ByCraig P. Aubuchon , Subhayu Bandyopadhyay , Rubén Hernández-Murillo, Christopher J. Martinek
The early stage of the ongoing mortgage crisis—marked by sharp rises in mortgage delinquencies and home foreclosures—was attributed largely to the poor quality of loans. The performance of subprime loans suffered as falling house prices and higher interest rates made interest payments unaffordable for subprime borrowers. But as the nation weathers the recession and as unemployment rises, prime borrowers are also finding it harder to make mortgage payments. While subprime mortgages constituted about 11.7 percent of mortgages serviced in 2008, the corresponding share for prime mortgages was 77.1 percent.1 Therefore, even a much smaller foreclosure rate among prime mortgages can have a larger potential impact on the total number of foreclosures.
For the nation and the Eighth Federal Reserve District, data from the Mortgage Bankers Association (MBA) National Delinquency Survey indicate that a larger percentage of subprime mortgages are more than 90 days delinquent than are prime mortgages.2 Last year, 9.40 percent of subprime mortgages were delinquent, compared with only 1.86 percent of prime mortgages. Similarly, a larger percentage of subprime mortgages (16.53 percent) entered foreclosure procedures last year than did prime mortgages (2.45 percent).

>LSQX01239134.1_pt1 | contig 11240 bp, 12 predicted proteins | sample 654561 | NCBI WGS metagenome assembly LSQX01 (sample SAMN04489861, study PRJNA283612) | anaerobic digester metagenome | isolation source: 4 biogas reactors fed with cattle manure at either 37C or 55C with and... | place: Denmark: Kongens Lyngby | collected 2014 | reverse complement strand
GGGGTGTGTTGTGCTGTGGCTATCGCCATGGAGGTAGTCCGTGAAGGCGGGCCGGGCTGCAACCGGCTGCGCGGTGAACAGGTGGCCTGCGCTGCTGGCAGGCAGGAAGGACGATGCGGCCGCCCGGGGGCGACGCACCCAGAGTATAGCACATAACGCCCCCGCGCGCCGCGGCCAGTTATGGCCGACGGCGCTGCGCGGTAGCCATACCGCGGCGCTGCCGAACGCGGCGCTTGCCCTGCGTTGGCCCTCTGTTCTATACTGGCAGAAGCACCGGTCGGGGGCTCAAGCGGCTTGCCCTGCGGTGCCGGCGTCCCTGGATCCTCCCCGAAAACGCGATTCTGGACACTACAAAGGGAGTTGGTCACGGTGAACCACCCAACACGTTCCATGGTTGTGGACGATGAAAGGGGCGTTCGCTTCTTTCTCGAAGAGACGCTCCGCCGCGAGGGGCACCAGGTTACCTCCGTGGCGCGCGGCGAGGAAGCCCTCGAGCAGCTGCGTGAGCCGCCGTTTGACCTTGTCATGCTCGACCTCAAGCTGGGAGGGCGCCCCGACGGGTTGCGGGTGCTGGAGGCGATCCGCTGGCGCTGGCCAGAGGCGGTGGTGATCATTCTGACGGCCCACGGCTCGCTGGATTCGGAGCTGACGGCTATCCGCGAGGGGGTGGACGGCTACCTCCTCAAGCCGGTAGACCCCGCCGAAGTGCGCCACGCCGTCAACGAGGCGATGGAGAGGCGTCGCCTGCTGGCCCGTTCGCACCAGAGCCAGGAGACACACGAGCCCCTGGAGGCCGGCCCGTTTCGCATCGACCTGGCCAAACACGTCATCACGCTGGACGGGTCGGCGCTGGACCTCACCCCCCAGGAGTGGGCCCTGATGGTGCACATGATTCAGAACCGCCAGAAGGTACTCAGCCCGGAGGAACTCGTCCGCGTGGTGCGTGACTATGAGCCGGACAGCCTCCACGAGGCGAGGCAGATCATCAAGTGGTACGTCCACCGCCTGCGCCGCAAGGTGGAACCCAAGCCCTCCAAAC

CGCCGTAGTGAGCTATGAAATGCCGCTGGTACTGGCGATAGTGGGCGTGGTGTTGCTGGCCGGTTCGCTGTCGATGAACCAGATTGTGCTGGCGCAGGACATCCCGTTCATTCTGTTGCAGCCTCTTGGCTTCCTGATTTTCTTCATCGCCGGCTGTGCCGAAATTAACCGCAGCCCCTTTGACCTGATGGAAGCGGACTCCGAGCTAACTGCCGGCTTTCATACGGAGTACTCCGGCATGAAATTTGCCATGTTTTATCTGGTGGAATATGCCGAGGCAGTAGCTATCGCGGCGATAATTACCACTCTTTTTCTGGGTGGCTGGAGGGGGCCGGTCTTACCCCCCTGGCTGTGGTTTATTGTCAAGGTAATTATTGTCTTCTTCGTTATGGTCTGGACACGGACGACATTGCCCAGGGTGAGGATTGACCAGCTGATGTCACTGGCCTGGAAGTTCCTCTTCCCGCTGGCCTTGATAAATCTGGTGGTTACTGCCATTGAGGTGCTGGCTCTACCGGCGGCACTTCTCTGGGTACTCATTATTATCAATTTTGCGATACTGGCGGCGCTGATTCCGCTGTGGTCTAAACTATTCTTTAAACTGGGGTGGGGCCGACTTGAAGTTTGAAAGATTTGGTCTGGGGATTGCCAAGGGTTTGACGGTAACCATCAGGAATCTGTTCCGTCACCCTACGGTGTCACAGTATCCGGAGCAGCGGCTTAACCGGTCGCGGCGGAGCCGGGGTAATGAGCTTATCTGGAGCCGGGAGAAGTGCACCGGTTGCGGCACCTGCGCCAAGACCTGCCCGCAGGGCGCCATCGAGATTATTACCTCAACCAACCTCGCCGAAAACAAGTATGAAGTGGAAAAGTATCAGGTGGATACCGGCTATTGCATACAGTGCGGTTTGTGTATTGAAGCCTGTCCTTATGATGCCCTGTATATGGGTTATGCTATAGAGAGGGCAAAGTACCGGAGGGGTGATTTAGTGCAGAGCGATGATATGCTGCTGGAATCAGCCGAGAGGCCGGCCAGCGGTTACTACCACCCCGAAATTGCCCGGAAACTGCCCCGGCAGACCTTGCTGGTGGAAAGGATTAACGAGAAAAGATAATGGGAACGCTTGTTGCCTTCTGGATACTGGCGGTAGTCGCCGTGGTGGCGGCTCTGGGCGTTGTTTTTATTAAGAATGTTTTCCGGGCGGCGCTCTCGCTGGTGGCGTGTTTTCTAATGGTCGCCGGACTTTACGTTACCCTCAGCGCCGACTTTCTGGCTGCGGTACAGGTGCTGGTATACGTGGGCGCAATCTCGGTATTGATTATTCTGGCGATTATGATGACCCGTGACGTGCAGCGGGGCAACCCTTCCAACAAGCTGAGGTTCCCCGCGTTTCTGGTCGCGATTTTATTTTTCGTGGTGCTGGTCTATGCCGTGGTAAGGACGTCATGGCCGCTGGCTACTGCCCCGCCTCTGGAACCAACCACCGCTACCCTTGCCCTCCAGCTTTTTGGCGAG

However, prime mortgages in distress were increasing throughout 2008. For mortgages serviced by reporting members of the MBA, the percentage of loans in which mortgage payments were more than 90 days past due in the prime category increased from 0.71 percent in the fourth quarter of 2007 to 1.86 percent in the fourth quarter of 2008. A similar pattern held for the District states, where the percent of past-due loans increased from an average of 0.78 percent in the fourth quarter of 2007 to an average of 1.52 percent in the fourth quarter of 2008. Also, the percentage of prime mortgage foreclosures started averaged 0.54 percent in District states during the fourth quarter of 2008, an increase from 0.45 percent during the same period a year before.